In May 2015, we were contacted by parents in Waltham Forest who were concerned about a ‘questionnaire‘ that was being circulated to young people in schools.
We were aware of the following questionnaires being circulated in Buxton School in Leytonstone (Waltham Forest) and the questionnaires seemed to indicate that they related to Prevent work. The project was funded through the EU and through a call for proposals entitled, “Radicalisation Leading to Extremism.” The Prevent Steering Board of Waltham Forest oversaw the project and the project was called BRIT (Building Resilience through Integration and Trust). The organisation that ran it is called Family Action UK.
Today, the project has once again hit the headlines. A Freedom of Information request by a parent on the project has led to the release of the names and identifying details of 7 young people.
The seven pupils who were identified through material released by the local authority were students at the Greenleaf Primary School. Parent Haras Ahmed who submitted the Freedom of Information request on the Brit project, was quoted by the Evening Standard as saying:
“It’s been a disaster from start to finish. Firstly we’re told it’s a social cohesion policy and then after various questioning they accept it’s a de-radicalisation process and then to release the names of the children in such an insensitive way.”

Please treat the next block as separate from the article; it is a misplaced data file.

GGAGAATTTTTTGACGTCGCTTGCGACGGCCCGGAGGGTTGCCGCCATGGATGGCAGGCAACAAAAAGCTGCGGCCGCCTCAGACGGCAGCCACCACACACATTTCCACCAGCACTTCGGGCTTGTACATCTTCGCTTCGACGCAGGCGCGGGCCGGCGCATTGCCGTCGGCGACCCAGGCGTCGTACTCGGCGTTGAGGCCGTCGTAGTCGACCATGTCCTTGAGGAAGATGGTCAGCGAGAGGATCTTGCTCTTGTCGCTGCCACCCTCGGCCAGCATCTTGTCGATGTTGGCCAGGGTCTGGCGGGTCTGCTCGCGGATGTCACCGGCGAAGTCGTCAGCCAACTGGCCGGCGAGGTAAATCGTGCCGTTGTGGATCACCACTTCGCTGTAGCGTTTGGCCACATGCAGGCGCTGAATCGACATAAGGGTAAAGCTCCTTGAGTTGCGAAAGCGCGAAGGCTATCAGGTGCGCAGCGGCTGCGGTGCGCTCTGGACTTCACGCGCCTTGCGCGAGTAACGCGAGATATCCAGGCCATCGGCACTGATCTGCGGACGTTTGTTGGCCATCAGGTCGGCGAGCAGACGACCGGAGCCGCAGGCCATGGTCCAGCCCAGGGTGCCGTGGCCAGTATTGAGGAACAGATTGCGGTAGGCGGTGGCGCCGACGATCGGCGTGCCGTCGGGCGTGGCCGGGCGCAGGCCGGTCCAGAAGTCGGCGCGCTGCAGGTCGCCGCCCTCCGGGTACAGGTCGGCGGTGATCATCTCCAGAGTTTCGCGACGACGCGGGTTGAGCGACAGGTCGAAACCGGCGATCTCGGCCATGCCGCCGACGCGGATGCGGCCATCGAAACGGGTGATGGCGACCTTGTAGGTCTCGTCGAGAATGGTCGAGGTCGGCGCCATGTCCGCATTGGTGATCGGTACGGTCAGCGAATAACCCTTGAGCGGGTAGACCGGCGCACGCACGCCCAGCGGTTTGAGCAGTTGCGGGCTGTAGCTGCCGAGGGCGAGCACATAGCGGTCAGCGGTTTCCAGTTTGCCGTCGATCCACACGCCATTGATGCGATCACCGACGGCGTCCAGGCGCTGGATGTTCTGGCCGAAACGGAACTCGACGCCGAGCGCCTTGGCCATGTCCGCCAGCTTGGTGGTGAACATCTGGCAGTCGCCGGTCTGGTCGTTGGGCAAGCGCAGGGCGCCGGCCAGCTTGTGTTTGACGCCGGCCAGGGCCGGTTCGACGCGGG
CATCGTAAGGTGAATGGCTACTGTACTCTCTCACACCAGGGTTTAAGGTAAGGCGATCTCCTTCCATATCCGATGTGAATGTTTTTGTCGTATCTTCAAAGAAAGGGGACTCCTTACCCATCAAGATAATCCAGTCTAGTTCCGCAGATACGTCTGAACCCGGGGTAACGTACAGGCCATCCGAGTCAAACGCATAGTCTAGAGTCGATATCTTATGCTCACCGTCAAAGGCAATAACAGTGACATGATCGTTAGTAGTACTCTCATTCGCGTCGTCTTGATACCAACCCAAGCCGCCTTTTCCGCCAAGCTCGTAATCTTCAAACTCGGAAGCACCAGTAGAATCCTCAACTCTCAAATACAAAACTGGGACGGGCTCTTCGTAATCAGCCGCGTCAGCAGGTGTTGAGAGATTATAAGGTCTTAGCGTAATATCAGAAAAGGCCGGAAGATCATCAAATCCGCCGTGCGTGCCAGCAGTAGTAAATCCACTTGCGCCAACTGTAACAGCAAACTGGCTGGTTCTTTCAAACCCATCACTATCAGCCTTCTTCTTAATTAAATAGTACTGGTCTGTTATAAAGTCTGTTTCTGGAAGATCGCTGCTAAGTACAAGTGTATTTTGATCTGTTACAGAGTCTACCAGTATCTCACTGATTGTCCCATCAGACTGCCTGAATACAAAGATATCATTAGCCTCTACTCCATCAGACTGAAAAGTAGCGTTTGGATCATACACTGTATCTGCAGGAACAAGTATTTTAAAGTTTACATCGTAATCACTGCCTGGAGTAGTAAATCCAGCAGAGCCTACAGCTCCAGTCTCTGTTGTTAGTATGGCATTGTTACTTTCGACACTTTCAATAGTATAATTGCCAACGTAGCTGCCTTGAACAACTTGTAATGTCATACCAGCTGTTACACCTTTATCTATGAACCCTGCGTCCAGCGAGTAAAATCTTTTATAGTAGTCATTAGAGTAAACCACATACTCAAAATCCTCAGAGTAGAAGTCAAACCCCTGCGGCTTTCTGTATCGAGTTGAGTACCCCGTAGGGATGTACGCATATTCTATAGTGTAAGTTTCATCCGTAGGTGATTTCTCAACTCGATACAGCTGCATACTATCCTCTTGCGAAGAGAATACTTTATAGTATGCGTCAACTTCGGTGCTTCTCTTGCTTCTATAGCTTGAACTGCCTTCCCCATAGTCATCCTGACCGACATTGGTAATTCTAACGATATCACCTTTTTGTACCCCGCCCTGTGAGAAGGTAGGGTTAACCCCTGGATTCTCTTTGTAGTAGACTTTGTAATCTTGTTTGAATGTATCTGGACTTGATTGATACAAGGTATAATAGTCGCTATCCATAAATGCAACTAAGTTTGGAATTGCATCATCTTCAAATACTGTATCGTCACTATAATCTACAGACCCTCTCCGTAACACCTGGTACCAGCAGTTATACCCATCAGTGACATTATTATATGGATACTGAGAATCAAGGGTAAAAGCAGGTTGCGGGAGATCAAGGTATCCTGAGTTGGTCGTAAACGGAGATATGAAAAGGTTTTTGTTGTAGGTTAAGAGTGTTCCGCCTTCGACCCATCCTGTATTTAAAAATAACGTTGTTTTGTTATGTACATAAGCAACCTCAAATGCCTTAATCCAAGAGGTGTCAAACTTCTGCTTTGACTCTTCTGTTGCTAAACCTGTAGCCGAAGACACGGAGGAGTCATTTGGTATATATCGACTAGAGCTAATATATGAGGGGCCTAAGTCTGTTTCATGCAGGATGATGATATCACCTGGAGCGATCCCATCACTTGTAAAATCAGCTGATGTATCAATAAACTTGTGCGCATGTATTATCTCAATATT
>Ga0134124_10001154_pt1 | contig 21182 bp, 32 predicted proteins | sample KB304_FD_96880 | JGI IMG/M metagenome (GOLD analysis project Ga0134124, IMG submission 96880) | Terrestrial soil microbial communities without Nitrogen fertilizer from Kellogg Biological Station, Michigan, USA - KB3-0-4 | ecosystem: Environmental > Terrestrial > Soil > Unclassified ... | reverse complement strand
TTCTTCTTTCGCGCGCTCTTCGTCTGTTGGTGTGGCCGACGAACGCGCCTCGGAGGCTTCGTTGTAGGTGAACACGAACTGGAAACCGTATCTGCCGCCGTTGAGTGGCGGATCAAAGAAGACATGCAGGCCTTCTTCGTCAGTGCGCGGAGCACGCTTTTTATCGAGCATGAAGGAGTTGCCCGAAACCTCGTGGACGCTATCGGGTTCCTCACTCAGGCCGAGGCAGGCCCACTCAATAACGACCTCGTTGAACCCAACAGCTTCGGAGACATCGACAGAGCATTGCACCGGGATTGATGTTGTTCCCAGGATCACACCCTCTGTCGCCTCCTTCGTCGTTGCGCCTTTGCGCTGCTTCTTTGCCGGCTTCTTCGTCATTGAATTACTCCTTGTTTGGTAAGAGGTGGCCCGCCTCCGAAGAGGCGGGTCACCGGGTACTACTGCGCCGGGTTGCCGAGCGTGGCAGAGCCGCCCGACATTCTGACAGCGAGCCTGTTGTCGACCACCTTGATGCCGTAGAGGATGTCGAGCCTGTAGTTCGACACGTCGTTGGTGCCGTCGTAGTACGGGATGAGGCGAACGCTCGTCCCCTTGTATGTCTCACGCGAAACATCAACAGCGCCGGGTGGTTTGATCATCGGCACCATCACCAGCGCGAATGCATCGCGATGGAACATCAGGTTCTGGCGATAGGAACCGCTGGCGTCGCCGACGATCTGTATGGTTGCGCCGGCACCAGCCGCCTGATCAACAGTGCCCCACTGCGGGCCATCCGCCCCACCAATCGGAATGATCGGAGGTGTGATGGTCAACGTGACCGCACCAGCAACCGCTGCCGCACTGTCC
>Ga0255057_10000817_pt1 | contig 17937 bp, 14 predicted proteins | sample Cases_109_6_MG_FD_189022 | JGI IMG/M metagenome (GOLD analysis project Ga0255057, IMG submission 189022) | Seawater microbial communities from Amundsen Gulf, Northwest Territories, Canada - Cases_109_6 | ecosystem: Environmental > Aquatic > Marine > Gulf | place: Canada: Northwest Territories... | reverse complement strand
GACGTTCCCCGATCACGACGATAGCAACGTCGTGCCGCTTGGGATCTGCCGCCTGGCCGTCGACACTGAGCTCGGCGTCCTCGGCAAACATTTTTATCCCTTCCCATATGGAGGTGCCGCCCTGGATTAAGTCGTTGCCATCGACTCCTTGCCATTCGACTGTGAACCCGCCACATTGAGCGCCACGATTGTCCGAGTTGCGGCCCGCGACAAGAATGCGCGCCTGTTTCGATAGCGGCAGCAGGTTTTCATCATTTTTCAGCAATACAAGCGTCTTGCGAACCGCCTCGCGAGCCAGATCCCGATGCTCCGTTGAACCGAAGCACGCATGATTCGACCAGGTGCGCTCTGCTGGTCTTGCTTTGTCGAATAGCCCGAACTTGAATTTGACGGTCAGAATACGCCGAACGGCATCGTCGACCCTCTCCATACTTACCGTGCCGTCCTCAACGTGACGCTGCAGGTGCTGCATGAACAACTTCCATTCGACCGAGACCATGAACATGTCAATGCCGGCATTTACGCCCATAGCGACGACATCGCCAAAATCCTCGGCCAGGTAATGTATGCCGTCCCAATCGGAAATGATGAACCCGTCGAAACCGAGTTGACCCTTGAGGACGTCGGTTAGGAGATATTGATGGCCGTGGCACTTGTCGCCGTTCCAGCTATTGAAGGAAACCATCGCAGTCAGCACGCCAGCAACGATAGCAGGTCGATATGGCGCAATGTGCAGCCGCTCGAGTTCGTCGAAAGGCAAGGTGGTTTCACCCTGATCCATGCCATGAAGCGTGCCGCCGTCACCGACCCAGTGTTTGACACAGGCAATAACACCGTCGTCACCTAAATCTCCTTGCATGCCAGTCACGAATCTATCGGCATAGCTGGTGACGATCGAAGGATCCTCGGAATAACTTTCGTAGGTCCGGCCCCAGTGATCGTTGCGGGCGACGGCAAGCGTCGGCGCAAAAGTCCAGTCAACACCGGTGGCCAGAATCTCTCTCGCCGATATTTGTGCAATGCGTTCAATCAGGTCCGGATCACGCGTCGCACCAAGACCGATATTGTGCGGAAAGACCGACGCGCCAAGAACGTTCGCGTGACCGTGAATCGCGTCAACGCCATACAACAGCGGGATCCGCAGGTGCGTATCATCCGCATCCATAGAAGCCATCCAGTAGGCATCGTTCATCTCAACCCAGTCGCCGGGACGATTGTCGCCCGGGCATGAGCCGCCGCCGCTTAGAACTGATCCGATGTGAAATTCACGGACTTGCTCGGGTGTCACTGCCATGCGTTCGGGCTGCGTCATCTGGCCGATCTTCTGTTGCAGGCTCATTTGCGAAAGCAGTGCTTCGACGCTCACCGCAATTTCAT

“Any parent in any school – whether they are of a Muslim faith or non-Muslim or no faith – would be appalled by their children’s data, such sensitive data, are released to a member of the public.”
When we initially raised the project on our web-site in May 2015 through legitimate concerns which were raised by parents, the local authority suggested that the ‘Brit – Building Resilience through Integration and Trust‘ project was a ‘cohesion’ project. That was simply false and was a ruse. It was as simple as that.
It is now clear that this project was an extremism sift project in order to look for and identify young children who may have been vulnerable to extremism.
The position that Faith Matters has consistently taken is that Prevent is a sad but necessary arm to tackling radicalisation and extremism. Given the nature of the work, its sensitivity and its ability to affect the future of young people, it is essential that Prevent work is robustly scrutinised. This also ensures the development of good practice, whilst safeguarding the rights of young people and diverting them away from influences which could affect their lives in the future.
This also means that where parents and carers raise legitimate issues, (as parents did on this project to Faith Matters), they should not be dismissed as ‘anti-Prevent’, ‘leftie-liberals’ or ‘conspiracists’. In fact, by couching the Brit project as ‘cohesion’ the local authority has fuelled further conspiracy theories and handled this whole affair atrociously.
Finally, we believe that honesty and transparency are key to undertaking Prevent work. This means that projects may take longer to implement and some sections of communities may not engage. That is part and parcel of the work, though attempting to organise a smoke and mirrors campaign to couch an extremism project as cohesion, does the work an injustice and assumes that members of the public will swallow untruths. This has to stop and if anything, the Brit project places the local authority in Waltham Forest in the spotlight around future projects. At the very least, parents deserve an apology related to this whole debacle.